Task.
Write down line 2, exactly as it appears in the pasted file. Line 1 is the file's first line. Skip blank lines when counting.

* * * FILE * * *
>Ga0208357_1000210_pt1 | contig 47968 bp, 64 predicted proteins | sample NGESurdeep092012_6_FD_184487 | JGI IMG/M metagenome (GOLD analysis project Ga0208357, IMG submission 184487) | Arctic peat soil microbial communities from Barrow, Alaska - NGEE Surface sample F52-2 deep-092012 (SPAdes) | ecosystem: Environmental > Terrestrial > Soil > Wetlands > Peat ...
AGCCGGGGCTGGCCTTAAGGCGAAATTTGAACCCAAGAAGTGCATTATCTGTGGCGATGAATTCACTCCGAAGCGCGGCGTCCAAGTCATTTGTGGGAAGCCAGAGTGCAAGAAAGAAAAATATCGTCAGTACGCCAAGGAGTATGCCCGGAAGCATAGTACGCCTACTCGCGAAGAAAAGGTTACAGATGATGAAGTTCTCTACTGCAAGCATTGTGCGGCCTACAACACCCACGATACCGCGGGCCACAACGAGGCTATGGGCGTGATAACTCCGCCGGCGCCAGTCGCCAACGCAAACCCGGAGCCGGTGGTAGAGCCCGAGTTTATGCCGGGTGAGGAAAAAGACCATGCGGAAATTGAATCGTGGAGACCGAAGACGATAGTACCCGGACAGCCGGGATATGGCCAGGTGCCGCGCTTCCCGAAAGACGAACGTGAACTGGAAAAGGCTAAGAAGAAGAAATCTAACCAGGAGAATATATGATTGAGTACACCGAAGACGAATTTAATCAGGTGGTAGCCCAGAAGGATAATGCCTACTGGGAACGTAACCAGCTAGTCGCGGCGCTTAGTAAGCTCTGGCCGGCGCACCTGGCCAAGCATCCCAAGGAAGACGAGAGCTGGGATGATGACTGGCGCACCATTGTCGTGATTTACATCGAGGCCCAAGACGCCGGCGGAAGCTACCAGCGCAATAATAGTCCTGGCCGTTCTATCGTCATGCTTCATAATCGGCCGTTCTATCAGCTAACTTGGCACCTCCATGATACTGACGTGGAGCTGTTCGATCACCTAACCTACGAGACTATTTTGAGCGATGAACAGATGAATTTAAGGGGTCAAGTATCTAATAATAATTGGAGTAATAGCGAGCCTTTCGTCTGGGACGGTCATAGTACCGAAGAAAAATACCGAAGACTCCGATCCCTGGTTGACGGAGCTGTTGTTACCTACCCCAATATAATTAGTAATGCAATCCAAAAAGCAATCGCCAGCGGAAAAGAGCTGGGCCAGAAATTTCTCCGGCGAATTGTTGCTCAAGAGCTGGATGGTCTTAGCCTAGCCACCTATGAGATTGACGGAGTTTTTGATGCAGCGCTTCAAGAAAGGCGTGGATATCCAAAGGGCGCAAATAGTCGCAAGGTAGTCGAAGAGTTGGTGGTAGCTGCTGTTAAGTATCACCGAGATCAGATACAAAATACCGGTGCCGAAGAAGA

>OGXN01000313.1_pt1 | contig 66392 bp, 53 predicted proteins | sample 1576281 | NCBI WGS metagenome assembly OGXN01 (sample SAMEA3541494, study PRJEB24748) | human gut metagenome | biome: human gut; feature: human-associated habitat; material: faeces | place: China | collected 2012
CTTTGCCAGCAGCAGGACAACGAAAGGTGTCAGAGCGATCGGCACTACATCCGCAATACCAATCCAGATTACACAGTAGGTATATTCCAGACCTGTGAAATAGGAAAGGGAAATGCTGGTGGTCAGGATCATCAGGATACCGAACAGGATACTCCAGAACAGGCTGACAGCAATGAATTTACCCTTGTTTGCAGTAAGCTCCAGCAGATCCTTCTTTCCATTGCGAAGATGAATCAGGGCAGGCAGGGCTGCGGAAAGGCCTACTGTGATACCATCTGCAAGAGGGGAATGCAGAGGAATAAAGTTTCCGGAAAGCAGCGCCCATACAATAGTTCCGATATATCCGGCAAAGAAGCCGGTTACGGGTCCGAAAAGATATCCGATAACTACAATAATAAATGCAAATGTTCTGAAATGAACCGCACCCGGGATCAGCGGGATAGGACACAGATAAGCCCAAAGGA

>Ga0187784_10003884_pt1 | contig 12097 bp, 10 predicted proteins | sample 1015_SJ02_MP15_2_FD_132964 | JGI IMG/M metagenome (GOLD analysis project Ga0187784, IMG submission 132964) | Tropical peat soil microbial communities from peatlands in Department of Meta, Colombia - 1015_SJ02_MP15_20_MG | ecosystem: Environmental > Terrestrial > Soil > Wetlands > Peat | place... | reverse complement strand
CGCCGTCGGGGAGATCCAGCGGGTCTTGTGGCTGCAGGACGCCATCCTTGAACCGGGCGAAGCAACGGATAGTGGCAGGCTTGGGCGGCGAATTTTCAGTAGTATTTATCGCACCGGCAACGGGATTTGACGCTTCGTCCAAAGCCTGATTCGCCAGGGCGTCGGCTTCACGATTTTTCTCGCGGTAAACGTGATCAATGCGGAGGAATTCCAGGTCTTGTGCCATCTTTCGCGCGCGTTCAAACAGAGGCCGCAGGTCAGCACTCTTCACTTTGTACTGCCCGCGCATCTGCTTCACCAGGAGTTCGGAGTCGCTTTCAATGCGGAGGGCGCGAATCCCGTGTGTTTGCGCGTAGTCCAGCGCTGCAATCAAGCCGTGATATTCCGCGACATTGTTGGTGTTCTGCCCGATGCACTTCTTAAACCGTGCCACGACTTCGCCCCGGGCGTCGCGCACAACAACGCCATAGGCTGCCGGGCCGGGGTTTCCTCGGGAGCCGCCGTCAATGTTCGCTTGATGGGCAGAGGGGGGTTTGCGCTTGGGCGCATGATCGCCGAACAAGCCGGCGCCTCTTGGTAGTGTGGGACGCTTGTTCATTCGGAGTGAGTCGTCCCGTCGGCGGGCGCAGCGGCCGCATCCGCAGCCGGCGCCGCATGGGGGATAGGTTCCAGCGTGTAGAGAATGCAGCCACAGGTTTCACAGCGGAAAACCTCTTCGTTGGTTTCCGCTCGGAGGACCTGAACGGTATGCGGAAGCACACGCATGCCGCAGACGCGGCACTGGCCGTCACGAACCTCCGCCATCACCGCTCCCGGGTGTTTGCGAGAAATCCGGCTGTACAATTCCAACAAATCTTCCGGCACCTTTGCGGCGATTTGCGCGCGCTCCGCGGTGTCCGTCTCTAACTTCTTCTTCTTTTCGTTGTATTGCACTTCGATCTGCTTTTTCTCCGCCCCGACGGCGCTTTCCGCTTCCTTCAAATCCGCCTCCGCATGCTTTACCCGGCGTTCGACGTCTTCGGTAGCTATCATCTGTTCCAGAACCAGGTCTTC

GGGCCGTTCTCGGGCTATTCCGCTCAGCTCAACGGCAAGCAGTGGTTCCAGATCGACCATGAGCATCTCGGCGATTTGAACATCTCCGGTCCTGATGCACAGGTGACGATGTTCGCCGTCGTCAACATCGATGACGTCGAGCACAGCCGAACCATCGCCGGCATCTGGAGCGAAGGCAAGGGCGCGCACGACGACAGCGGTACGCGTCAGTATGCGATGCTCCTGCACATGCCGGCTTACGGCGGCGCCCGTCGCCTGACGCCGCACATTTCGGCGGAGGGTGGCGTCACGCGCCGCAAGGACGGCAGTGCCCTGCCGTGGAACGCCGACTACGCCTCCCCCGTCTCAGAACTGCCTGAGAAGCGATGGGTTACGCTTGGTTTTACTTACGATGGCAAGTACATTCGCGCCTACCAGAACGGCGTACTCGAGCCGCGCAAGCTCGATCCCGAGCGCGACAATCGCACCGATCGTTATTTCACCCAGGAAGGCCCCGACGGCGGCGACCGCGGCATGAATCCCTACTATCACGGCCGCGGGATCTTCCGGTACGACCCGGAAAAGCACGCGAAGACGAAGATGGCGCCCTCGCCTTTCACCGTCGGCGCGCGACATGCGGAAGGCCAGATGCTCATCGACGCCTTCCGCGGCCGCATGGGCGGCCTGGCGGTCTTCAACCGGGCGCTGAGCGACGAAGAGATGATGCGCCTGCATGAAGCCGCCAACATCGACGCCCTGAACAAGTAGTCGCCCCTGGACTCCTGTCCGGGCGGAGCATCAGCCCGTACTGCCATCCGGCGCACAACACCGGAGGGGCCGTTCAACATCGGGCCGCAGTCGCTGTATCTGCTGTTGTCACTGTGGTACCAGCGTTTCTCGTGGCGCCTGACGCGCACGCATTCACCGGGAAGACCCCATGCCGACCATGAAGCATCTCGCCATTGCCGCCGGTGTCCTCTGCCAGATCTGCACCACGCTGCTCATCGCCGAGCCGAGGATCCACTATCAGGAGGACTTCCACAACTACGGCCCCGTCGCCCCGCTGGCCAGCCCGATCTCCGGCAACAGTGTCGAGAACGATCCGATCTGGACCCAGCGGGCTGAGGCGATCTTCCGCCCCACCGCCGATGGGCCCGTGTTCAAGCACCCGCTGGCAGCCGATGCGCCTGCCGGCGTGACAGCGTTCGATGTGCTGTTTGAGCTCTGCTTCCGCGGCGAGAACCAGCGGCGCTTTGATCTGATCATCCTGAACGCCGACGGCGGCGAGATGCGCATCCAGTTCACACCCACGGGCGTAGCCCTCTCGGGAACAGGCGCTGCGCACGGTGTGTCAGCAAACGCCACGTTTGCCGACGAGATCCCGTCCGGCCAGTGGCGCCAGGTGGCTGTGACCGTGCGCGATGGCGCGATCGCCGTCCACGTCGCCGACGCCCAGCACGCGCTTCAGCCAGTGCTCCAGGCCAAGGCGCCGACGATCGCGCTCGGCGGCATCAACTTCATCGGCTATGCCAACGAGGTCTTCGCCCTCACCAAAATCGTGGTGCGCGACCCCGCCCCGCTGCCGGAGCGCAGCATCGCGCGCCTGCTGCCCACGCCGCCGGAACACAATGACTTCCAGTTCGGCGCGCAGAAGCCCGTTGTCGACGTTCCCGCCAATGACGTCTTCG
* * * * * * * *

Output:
AGCCGGGGCTGGCCTTAAGGCGAAATTTGAACCCAAGAAGTGCATTATCTGTGGCGATGAATTCACTCCGAAGCGCGGCGTCCAAGTCATTTGTGGGAAGCCAGAGTGCAAGAAAGAAAAATATCGTCAGTACGCCAAGGAGTATGCCCGGAAGCATAGTACGCCTACTCGCGAAGAAAAGGTTACAGATGATGAAGTTCTCTACTGCAAGCATTGTGCGGCCTACAACACCCACGATACCGCGGGCCACAACGAGGCTATGGGCGTGATAACTCCGCCGGCGCCAGTCGCCAACGCAAACCCGGAGCCGGTGGTAGAGCCCGAGTTTATGCCGGGTGAGGAAAAAGACCATGCGGAAATTGAATCGTGGAGACCGAAGACGATAGTACCCGGACAGCCGGGATATGGCCAGGTGCCGCGCTTCCCGAAAGACGAACGTGAACTGGAAAAGGCTAAGAAGAAGAAATCTAACCAGGAGAATATATGATTGAGTACACCGAAGACGAATTTAATCAGGTGGTAGCCCAGAAGGATAATGCCTACTGGGAACGTAACCAGCTAGTCGCGGCGCTTAGTAAGCTCTGGCCGGCGCACCTGGCCAAGCATCCCAAGGAAGACGAGAGCTGGGATGATGACTGGCGCACCATTGTCGTGATTTACATCGAGGCCCAAGACGCCGGCGGAAGCTACCAGCGCAATAATAGTCCTGGCCGTTCTATCGTCATGCTTCATAATCGGCCGTTCTATCAGCTAACTTGGCACCTCCATGATACTGACGTGGAGCTGTTCGATCACCTAACCTACGAGACTATTTTGAGCGATGAACAGATGAATTTAAGGGGTCAAGTATCTAATAATAATTGGAGTAATAGCGAGCCTTTCGTCTGGGACGGTCATAGTACCGAAGAAAAATACCGAAGACTCCGATCCCTGGTTGACGGAGCTGTTGTTACCTACCCCAATATAATTAGTAATGCAATCCAAAAAGCAATCGCCAGCGGAAAAGAGCTGGGCCAGAAATTTCTCCGGCGAATTGTTGCTCAAGAGCTGGATGGTCTTAGCCTAGCCACCTATGAGATTGACGGAGTTTTTGATGCAGCGCTTCAAGAAAGGCGTGGATATCCAAAGGGCGCAAATAGTCGCAAGGTAGTCGAAGAGTTGGTGGTAGCTGCTGTTAAGTATCACCGAGATCAGATACAAAATACCGGTGCCGAAGAAGA